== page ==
Average hours to response: The average time measured in hours from when a referral is sent to when a confirmation response is received
Referral to appointment ratio: the percentage of patients who scheduled an appointment in relation to the total number of referrals
Average days to scheduled: The average time measured in days from the date the referral was sent to the date the appointment was scheduled
Average days to appointment: The average time measured in days from the date the referral was sent to the date of the scheduled appointment

Understandably, physicians have expressed frustration with the inadequacies of the referral system. In a recent survey on physician attitudes at an academic tertiary care medical center, 63% of responding PCPs and 35% of specialists reported dissatisfaction with the managed care referral system. They too identified the lack of communication between them as the main pain point with the referral process. Half of PCPs were dissatisfied with the timeliness of feedback from specialists, amd 48% of specialists were dissatisfied with the timeliness of information from PCPs. In addition, 68% of specialists reported they did not receive information before the referral visit and PCPs reported they only received follow-ups from specialists within 7 days of the visit 36% of the time. Four weeks after the referral visit, 25% of PCPs had still not received appropriate information from specialists.

Low conversion rates of referrals actually getting scheduled as appointments are an obvious result of this dysfunction. A study of a large primary care network analyzed over 100,000 referral scheduling attempts over the course of a year and found less than 35% resulted in documented complete appointments.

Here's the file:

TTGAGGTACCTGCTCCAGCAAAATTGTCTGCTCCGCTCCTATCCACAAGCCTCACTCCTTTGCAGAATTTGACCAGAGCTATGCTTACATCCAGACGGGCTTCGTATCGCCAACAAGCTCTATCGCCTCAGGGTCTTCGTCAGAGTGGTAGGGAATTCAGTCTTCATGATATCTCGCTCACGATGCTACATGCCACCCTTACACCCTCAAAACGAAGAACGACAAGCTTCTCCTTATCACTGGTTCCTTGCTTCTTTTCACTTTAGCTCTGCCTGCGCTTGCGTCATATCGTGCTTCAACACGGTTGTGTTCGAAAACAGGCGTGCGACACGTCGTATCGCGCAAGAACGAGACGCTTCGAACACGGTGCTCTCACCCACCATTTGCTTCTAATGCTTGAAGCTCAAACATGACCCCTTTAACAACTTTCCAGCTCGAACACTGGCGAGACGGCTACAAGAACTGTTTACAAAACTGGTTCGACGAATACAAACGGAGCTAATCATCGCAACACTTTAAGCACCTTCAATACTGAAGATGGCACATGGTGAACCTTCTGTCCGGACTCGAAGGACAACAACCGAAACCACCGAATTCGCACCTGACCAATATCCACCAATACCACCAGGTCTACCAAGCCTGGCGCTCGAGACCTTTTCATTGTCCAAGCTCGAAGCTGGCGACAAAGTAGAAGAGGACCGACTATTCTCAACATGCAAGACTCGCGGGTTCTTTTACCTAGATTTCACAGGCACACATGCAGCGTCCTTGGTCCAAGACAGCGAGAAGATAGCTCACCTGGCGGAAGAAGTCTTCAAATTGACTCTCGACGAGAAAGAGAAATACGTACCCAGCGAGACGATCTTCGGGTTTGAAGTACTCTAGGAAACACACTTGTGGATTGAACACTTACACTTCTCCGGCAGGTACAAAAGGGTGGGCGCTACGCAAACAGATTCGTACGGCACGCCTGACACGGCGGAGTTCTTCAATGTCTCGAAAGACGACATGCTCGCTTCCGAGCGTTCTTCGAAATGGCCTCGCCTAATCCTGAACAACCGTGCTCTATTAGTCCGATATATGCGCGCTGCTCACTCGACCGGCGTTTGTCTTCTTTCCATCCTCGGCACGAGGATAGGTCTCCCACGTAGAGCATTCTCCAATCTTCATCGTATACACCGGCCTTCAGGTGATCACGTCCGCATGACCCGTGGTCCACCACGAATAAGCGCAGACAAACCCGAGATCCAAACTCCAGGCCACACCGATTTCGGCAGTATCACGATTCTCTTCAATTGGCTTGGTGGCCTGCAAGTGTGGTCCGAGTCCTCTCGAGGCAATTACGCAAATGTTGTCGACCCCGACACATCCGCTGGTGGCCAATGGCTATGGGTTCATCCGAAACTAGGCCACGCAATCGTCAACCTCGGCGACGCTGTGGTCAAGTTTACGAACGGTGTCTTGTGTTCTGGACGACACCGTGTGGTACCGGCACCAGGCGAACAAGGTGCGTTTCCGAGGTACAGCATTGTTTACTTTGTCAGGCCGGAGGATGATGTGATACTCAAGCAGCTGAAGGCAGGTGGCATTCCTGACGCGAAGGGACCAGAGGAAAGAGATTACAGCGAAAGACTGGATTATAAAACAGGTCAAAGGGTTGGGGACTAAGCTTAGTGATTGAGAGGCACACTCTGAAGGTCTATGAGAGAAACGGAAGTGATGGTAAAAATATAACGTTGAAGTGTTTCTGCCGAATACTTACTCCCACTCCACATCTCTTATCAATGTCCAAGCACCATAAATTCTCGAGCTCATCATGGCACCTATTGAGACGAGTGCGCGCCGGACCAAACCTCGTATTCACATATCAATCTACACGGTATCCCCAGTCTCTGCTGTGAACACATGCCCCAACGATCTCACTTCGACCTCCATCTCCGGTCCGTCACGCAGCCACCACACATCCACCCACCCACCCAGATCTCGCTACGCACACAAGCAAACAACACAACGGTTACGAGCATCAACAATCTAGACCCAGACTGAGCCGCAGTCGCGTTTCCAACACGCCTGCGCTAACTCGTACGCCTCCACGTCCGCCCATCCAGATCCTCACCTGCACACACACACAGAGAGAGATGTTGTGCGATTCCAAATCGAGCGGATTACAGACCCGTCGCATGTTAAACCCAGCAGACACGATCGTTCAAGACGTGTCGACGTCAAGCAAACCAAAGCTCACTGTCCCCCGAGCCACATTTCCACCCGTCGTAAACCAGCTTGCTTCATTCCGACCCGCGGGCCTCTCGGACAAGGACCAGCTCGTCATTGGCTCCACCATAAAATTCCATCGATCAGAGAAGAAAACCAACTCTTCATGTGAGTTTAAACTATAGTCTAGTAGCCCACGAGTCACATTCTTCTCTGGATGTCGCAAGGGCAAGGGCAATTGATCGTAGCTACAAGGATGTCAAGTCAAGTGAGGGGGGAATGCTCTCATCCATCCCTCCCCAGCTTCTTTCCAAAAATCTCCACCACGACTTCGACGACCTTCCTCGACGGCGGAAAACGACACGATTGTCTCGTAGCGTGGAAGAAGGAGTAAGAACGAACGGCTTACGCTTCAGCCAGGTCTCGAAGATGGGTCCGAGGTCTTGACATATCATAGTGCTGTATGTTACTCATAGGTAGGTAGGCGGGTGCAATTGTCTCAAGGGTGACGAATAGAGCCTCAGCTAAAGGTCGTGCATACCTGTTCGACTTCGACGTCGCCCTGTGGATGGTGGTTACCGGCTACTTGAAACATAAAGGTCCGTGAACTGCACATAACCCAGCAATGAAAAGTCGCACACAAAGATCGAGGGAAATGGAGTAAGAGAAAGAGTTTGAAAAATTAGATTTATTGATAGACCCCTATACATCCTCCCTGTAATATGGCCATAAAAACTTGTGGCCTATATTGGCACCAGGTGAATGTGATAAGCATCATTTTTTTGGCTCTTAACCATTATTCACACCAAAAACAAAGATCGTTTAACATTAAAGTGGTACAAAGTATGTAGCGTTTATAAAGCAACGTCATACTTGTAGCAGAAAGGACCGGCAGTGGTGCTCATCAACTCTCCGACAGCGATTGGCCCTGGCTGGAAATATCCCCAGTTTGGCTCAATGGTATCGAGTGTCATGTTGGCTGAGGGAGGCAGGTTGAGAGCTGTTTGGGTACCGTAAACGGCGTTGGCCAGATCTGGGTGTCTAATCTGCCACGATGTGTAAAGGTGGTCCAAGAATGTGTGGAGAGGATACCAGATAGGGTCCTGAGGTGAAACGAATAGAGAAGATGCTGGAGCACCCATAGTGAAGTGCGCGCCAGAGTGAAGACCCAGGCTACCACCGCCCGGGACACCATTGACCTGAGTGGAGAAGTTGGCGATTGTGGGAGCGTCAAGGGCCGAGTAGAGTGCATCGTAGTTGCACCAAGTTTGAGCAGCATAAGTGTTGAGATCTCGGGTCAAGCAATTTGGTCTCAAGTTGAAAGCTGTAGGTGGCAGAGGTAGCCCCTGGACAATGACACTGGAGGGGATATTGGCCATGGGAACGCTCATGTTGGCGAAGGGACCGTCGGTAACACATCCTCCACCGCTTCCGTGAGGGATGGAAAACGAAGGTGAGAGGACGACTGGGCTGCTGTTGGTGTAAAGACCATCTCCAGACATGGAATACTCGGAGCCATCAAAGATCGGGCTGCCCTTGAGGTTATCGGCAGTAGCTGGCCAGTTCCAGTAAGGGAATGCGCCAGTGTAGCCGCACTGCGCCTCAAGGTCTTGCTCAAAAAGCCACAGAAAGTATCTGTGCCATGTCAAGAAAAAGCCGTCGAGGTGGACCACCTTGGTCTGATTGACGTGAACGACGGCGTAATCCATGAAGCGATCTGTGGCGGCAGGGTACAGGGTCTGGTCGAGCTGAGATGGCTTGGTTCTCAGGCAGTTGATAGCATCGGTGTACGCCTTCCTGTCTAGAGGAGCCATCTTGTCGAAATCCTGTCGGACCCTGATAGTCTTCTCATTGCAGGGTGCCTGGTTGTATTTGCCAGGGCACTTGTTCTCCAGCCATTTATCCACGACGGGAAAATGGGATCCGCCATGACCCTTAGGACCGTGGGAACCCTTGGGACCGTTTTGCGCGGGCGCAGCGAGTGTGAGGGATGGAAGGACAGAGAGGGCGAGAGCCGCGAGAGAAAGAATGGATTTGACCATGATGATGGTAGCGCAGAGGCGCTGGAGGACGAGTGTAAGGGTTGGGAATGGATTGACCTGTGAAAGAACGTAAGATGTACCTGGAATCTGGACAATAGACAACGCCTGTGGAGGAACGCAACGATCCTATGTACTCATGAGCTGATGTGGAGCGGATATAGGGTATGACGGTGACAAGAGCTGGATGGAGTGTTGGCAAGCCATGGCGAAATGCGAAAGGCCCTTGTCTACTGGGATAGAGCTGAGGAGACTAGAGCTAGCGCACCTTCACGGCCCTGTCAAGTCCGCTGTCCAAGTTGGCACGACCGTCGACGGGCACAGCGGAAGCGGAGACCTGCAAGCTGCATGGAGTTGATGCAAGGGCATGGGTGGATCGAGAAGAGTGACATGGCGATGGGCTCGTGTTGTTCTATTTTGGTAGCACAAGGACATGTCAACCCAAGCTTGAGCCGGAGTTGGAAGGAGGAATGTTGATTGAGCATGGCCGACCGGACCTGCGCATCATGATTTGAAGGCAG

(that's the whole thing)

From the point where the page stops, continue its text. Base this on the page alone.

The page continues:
What Is the Solution to Patients Getting Lost in the System?

For value-based care organizations, data comprise the most essential currency to flow among patients, PCPs, and specialists. Without data, organizations leak patients and revenue on a damaging macro scale, and on an individual level, patients aren’t connected with critical care in a timely fashion, get frustrated with the system, often give up before ever getting the medical answers they need, and ultimately suffer from worse health outcomes. A clear example of this can be found when high-risk patients are discharged from the hospital and require additional follow-up care. If they are not immediately contacted and scheduled for that all-important referral—an action that fails to be completed alarmingly often—high-risk patients are more likely to end up in the emergency department, resulting in high costs that could have been avoided.

With more of the burden and risk of negative outcomes shifting to providers, health systems need to find better ways to manage patient referrals efficiently and effectively, and in a timely manner. A technology-based solution makes referrals more convenient and accessible, allows the seamless sharing of information across care teams and patients, engages all parties of care including patients, and uses data to lead to changed behaviors for better results.

Technology, which isn’t likely to fully replace patient-provider interaction, is our biggest asset in consolidating the referral process with a platform that unites all affected teams. Tech-driven connectivity and collaboration tools empower primary care providers to shepherd patient care, while simultaneously empowering patients to make more informed and strategic decisions about their own health and care journey. By adopting collaborative tools that empower providers, the emphasis is where it should be: on patient health and positive patient health care journeys.